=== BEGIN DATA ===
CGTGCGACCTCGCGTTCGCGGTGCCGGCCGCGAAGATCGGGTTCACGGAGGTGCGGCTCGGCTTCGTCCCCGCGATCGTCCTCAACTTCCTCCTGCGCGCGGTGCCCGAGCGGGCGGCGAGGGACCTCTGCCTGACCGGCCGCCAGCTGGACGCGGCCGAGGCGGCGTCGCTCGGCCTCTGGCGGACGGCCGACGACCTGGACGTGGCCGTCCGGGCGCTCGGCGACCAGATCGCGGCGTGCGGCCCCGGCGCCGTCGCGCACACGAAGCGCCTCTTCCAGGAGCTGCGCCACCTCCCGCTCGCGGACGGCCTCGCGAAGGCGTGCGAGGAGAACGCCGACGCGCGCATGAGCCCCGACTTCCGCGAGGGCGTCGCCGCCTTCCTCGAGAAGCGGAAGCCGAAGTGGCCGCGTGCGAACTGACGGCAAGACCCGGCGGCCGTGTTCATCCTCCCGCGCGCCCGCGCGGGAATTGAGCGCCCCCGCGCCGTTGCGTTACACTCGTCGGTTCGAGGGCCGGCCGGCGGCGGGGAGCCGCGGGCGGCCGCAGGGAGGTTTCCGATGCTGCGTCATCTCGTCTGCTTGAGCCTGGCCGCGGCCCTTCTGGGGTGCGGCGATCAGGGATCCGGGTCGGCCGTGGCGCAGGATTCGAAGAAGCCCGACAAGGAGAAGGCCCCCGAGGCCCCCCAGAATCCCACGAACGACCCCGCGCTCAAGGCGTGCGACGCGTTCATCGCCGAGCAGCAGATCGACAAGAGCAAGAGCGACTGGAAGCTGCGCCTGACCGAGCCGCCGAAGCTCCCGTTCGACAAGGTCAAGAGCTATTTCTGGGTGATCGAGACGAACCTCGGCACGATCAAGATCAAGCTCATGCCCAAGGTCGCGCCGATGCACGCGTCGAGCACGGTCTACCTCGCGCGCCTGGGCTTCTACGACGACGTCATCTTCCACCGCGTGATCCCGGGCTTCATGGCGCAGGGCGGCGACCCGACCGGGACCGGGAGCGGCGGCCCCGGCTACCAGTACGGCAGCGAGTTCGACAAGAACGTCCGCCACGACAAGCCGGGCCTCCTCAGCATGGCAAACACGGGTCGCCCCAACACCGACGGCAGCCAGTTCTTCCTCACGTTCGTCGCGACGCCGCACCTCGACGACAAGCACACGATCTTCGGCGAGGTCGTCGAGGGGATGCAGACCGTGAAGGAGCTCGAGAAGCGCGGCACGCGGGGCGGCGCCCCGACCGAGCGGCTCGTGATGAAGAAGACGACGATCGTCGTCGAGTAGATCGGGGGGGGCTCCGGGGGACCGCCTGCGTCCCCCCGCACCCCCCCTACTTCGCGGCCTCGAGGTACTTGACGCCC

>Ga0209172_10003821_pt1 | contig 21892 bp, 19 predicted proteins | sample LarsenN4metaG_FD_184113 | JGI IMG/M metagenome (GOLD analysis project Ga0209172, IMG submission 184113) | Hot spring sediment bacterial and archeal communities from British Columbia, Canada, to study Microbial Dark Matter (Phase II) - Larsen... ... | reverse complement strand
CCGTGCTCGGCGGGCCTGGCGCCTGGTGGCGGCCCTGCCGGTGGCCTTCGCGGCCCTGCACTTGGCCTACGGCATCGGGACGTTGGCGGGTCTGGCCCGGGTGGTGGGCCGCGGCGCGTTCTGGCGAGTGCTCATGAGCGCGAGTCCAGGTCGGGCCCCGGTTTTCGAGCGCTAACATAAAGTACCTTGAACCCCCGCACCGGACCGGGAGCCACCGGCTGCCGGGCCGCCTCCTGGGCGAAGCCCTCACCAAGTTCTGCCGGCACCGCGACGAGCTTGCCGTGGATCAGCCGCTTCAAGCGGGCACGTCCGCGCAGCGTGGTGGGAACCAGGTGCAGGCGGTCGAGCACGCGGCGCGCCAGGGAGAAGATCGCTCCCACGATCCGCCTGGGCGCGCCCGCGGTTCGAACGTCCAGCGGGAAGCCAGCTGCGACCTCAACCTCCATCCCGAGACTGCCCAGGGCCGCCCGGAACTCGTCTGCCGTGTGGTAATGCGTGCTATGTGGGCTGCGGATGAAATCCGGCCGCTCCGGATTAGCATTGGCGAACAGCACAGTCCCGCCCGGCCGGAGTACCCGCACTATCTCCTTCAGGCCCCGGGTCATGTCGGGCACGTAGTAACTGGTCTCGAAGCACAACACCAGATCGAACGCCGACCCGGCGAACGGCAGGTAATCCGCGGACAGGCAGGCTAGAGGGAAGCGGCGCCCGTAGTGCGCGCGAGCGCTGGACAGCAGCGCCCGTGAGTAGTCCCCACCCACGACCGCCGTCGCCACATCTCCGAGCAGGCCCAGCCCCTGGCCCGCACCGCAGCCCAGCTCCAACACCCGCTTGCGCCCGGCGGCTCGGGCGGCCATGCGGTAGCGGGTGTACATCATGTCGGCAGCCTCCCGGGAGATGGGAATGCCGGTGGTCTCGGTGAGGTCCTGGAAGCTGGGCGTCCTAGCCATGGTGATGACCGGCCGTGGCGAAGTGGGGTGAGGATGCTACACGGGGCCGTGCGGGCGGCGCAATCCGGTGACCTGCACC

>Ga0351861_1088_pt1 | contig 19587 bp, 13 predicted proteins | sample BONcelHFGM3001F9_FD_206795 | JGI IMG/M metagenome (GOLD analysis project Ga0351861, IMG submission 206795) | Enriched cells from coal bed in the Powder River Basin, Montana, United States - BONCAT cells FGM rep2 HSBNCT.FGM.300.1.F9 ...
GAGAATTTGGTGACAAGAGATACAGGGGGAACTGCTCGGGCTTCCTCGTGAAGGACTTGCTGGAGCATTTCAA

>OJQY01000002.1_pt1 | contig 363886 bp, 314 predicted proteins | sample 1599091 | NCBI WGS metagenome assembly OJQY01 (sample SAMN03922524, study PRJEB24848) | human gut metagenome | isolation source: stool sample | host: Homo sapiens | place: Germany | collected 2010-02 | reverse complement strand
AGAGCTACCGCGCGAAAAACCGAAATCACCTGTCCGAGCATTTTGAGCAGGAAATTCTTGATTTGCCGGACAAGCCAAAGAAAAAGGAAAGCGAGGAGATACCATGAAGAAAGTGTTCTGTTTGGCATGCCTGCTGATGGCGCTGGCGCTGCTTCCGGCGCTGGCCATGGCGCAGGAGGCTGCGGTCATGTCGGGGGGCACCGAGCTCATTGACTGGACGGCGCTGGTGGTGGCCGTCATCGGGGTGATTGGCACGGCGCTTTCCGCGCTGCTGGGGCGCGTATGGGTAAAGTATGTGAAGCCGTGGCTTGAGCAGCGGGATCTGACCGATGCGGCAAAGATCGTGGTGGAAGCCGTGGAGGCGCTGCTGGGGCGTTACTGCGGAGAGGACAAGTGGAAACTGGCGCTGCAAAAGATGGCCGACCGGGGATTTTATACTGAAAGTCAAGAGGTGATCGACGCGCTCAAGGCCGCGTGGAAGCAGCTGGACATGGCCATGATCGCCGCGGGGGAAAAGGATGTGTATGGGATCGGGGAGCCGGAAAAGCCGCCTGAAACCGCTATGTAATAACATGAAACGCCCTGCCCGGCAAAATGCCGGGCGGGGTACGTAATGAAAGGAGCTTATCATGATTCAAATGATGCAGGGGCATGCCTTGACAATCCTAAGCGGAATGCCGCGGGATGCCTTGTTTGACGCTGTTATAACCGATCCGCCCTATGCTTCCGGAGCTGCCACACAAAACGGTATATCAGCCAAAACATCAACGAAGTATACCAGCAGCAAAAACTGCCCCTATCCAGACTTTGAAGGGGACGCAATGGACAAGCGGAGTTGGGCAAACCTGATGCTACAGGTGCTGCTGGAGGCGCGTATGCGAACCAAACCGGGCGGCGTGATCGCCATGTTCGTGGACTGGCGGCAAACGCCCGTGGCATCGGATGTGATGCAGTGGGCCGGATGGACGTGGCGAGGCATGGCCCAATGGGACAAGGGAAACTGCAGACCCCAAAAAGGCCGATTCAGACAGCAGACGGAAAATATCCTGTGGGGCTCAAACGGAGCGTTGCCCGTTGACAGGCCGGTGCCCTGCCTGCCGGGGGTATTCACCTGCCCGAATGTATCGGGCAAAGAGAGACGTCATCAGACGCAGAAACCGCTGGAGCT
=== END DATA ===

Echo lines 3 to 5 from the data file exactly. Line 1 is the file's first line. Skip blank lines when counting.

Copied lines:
CCGTGCTCGGCGGGCCTGGCGCCTGGTGGCGGCCCTGCCGGTGGCCTTCGCGGCCCTGCACTTGGCCTACGGCATCGGGACGTTGGCGGGTCTGGCCCGGGTGGTGGGCCGCGGCGCGTTCTGGCGAGTGCTCATGAGCGCGAGTCCAGGTCGGGCCCCGGTTTTCGAGCGCTAACATAAAGTACCTTGAACCCCCGCACCGGACCGGGAGCCACCGGCTGCCGGGCCGCCTCCTGGGCGAAGCCCTCACCAAGTTCTGCCGGCACCGCGACGAGCTTGCCGTGGATCAGCCGCTTCAAGCGGGCACGTCCGCGCAGCGTGGTGGGAACCAGGTGCAGGCGGTCGAGCACGCGGCGCGCCAGGGAGAAGATCGCTCCCACGATCCGCCTGGGCGCGCCCGCGGTTCGAACGTCCAGCGGGAAGCCAGCTGCGACCTCAACCTCCATCCCGAGACTGCCCAGGGCCGCCCGGAACTCGTCTGCCGTGTGGTAATGCGTGCTATGTGGGCTGCGGATGAAATCCGGCCGCTCCGGATTAGCATTGGCGAACAGCACAGTCCCGCCCGGCCGGAGTACCCGCACTATCTCCTTCAGGCCCCGGGTCATGTCGGGCACGTAGTAACTGGTCTCGAAGCACAACACCAGATCGAACGCCGACCCGGCGAACGGCAGGTAATCCGCGGACAGGCAGGCTAGAGGGAAGCGGCGCCCGTAGTGCGCGCGAGCGCTGGACAGCAGCGCCCGTGAGTAGTCCCCACCCACGACCGCCGTCGCCACATCTCCGAGCAGGCCCAGCCCCTGGCCCGCACCGCAGCCCAGCTCCAACACCCGCTTGCGCCCGGCGGCTCGGGCGGCCATGCGGTAGCGGGTGTACATCATGTCGGCAGCCTCCCGGGAGATGGGAATGCCGGTGGTCTCGGTGAGGTCCTGGAAGCTGGGCGTCCTAGCCATGGTGATGACCGGCCGTGGCGAAGTGGGGTGAGGATGCTACACGGGGCCGTGCGGGCGGCGCAATCCGGTGACCTGCACC

>Ga0351861_1088_pt1 | contig 19587 bp, 13 predicted proteins | sample BONcelHFGM3001F9_FD_206795 | JGI IMG/M metagenome (GOLD analysis project Ga0351861, IMG submission 206795) | Enriched cells from coal bed in the Powder River Basin, Montana, United States - BONCAT cells FGM rep2 HSBNCT.FGM.300.1.F9 ...
GAGAATTTGGTGACAAGAGATACAGGGGGAACTGCTCGGGCTTCCTCGTGAAGGACTTGCTGGAGCATTTCAA